Snowboarding and the Rise to Olympic Competition

Snowboard competition in the recent years has been gaining popularity among all winter sports. By reflecting back on the past history of snowboarding, we can view the process of how the sport gained popularity and even an inclusion of an Olympic game.

Roughly around the mid nineteen sixties, Sherman Poppen is believed to have started the snowboarding revolution. By nailing skis together for his kids, Poppen saw the marketing potential of the boards, decided to sell them. Production was underway and the revolution was put in order.

The very first snowboarding event/competition took place in 1982. This event was the precursor for the International Snowboarding Federation. Eventually as the years passed by, more and more competitions were held and more and more snow boarders appeared on the slopes. Many began to take notice of the rise of popularity and began to try out snow boarding for themselves.

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The Olympic Games and Business

Nothing on earth can bring humanity together than the Olympic Games. It also applies that nothing can bring global business together than the quadrennial meet.

Last weekend, the mountain city of Turin, host to Italy’s industrial revolution and the holiest relic in Roman Catholicism, became host to more than 2,000 athletes from some 88 participating nations.

The twentieth edition of the Olympic Winter Games, like other Winter and Summer Olympiads, also brought in a host of businesses. These companies collaborate with the local government of the host city with guidance from the International Olympic Committee to ensure a successful staging of the sports meet.

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Kiteboarding Knocked Out of The 2016 Olympics

Kiteboarders around the world have been left stunned by the decision to exclude the sport from the 2016 Olympics in Rio de Janeiro. In this article we take a look at the decision and the likely effect on the sport.

At a meeting in Ireland of the International Sailing Federation (ISAF) on November 10th the earlier decision to include Kiteboarding in the 2016 Olympic Games in Rio was dramatically reversed. Kiteboarding, which is currently the fastest growing watersport worldwide, had been chosen instead of Windsurfing.

In November 2011 an evaluation group was appointed to examine kiteboarding formats with the board events for Rio 2016 defined as ‘windsurfing and/or kiteboarding’. The Evaluation Group recommended that kiteboarding be included in the ISAF Event family, including the ISAF Sailing World Cup and the ISAF Sailing World Championships, but Council went one step further and selected Kiteboarding for the Rio 2016 OlympicSailing Competition as well.

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Football and the Olympic Games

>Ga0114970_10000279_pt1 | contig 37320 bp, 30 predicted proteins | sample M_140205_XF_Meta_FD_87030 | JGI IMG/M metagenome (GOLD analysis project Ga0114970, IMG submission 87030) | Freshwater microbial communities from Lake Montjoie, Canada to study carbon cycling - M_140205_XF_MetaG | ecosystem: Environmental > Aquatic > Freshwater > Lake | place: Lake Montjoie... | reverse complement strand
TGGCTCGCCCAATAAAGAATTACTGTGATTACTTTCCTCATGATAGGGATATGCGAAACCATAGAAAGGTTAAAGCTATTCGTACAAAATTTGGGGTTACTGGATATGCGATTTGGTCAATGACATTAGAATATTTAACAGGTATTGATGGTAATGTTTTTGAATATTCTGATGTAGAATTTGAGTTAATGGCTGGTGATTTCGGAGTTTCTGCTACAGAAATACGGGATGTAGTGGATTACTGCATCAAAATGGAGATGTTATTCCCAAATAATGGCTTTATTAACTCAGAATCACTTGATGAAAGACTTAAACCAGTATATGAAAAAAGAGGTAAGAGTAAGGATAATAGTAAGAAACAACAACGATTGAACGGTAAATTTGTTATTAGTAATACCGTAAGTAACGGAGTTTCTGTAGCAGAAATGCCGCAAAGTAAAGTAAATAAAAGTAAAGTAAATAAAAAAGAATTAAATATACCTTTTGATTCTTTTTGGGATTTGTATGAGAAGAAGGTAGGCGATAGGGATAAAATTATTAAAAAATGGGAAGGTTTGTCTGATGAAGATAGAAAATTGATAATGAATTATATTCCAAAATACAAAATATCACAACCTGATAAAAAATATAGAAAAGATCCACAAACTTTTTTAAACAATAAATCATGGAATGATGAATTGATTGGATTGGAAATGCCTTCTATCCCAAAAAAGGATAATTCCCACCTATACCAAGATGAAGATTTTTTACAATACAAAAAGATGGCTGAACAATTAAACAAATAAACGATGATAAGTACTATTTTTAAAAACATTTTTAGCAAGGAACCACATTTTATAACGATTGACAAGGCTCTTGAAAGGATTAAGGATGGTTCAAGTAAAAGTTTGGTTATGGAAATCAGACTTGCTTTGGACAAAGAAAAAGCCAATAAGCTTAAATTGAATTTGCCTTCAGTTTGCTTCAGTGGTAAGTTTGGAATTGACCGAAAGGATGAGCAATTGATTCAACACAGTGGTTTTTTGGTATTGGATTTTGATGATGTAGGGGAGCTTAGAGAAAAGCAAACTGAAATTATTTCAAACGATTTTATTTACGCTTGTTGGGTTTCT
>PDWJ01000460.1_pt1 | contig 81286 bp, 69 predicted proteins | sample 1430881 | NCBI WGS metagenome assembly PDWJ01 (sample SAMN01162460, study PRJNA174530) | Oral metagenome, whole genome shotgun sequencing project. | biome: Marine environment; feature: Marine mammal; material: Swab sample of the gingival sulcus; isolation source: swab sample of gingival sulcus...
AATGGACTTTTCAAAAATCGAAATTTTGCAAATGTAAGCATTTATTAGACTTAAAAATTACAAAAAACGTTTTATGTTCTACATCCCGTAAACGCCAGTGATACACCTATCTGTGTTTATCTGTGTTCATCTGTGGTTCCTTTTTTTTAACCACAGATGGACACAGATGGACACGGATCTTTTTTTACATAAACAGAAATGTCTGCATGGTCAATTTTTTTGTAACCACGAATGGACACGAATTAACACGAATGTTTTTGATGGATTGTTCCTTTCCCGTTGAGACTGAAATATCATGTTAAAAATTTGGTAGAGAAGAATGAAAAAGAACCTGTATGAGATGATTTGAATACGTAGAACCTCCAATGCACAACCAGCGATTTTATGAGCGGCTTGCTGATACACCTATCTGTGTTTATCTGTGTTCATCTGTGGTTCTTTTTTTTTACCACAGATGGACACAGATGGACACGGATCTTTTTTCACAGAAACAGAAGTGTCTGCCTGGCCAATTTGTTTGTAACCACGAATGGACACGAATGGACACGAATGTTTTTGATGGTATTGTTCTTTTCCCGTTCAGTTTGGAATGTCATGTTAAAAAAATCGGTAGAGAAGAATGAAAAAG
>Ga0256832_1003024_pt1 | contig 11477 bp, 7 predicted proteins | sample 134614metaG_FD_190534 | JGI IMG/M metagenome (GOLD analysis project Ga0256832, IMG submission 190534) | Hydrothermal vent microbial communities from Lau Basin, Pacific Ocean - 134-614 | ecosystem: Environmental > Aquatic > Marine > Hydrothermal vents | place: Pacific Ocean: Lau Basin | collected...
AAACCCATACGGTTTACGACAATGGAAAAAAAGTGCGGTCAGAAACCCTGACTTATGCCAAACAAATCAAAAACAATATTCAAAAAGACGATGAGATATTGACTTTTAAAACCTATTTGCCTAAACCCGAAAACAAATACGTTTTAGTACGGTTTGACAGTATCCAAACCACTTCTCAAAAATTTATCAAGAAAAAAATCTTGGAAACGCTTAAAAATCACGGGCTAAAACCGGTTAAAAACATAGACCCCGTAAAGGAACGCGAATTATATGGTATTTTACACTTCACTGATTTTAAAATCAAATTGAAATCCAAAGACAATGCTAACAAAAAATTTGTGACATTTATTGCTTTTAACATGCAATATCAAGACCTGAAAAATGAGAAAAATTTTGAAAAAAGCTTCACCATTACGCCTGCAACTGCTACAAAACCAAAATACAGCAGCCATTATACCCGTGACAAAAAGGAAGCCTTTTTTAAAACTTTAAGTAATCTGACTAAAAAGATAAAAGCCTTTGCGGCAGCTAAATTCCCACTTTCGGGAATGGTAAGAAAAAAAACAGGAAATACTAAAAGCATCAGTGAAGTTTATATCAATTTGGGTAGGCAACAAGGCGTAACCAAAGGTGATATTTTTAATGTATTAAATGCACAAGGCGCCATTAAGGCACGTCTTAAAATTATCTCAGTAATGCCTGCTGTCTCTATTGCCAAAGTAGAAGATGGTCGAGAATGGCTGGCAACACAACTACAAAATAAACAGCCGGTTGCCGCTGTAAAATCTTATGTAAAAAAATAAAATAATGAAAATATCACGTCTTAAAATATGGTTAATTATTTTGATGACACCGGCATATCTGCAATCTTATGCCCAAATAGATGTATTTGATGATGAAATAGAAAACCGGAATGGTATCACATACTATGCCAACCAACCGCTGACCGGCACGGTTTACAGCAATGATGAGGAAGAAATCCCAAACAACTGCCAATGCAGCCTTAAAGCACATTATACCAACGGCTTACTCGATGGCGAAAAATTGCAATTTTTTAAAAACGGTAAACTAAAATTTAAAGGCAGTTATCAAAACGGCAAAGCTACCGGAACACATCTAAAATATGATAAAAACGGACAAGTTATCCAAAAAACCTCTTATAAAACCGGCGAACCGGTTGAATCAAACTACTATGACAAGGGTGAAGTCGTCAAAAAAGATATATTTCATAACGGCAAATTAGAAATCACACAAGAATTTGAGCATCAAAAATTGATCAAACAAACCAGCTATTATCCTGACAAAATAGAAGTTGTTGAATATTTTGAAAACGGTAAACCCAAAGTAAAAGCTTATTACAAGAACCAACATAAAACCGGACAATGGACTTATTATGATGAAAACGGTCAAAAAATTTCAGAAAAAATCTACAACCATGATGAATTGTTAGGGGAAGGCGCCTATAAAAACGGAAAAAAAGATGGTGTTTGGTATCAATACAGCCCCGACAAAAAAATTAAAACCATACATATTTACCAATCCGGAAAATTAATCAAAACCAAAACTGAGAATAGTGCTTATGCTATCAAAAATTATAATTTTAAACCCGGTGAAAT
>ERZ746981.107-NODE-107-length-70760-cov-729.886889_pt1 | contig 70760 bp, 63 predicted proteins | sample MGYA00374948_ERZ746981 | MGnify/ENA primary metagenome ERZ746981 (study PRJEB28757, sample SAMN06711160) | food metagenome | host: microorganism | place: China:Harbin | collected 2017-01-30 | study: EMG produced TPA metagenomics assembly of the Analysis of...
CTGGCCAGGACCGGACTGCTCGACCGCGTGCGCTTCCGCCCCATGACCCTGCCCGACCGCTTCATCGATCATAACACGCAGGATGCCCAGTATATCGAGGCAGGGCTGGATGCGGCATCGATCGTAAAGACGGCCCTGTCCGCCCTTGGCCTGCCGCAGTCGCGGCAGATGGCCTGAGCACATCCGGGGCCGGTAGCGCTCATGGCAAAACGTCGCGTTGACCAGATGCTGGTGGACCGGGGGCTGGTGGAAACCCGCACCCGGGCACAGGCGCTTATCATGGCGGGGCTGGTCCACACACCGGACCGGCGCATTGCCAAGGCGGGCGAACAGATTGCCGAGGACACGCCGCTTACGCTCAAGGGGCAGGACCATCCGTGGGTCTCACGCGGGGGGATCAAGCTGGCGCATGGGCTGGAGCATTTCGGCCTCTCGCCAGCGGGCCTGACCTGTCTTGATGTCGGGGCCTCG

Football at the Summer Olympic Games is not what some of us would assume it is. Football is another name for ‘soccer’ which is the sport played at the summer Olympics. Soccer has been included in every set of Summer Olympic Games except for the dates 1896 and 1932. Women’s football was later added with the 1996 Olympic Games.

Soccer was in the early days of development during the first Olympics in 1896. Soccer was not on the Olympics program guide for the event but there have been some sources which claim that an Olympic tournament was held during the first Olympic Games.

In 1900 Soccer was included in the Olympics. Although there have been soccer games during every Summer Games FIFA does not accept or acknowledge soccer as an official Olympic sport even today. The first proper tournament was organized by the Football Association in the London Games of 1908. This featured six teams which were increased to eleven teams during the 1912 Olympic Games.

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Equestrian Sports at the Olympics

The ultimate competition in any sport is, of course, the Olympic Games where Equestrian Sports are one of the oldest categories. The horse’s involvement in the Olympics dates back almost 3,000 years. Horse sports were incorporated into the Olympic Games shortly after their initial inception when the four horse chariot race was introduced. In fact when you think of the Olympics, the huge stadium or hippodrome is one of the most powerful images. The word “hippodrome” which describes an open air sports stadium with a track around the edge, comes from the Greek word “hippos” for horse and “dromos” for racecourse. The equestrian events are made up of three disciplines – dressage, show jumping and the three-day event which includes both the other disciplines together with a grueling cross country ride over testing jumps. Each of the disciplines has both an individual and a team competition.

Dressage is often referred to as ‘horse ballet’. It is a training method designed to develop a horse’s natural abilities and responsiveness to instructions from the rider. The original intent was to train the horse to make it easy to ride in any circumstances, and to enhance the horse’s natural gymnastic abilities. The earliest roots of modern dressage go back to very clearly defined sequential training methods used by riding masters in Europe and classical dressage techniques are still viewed as an important part of the sport today.

Show jumping is probably the most commonly recognised of the principal equestrian sports – who has not tried to mentally lift a horse over a huge jump when watching it on TV? Competitions vary in style and type but basically the horse and rider have to follow a prescribed path around the ring, jumping each of the obstacles in turn. Most exciting are the Puissance events where the fences grow ever higher round by round, or the mad dash around the shortened courses when more than one horse has had a clear round and a winner has to be found.

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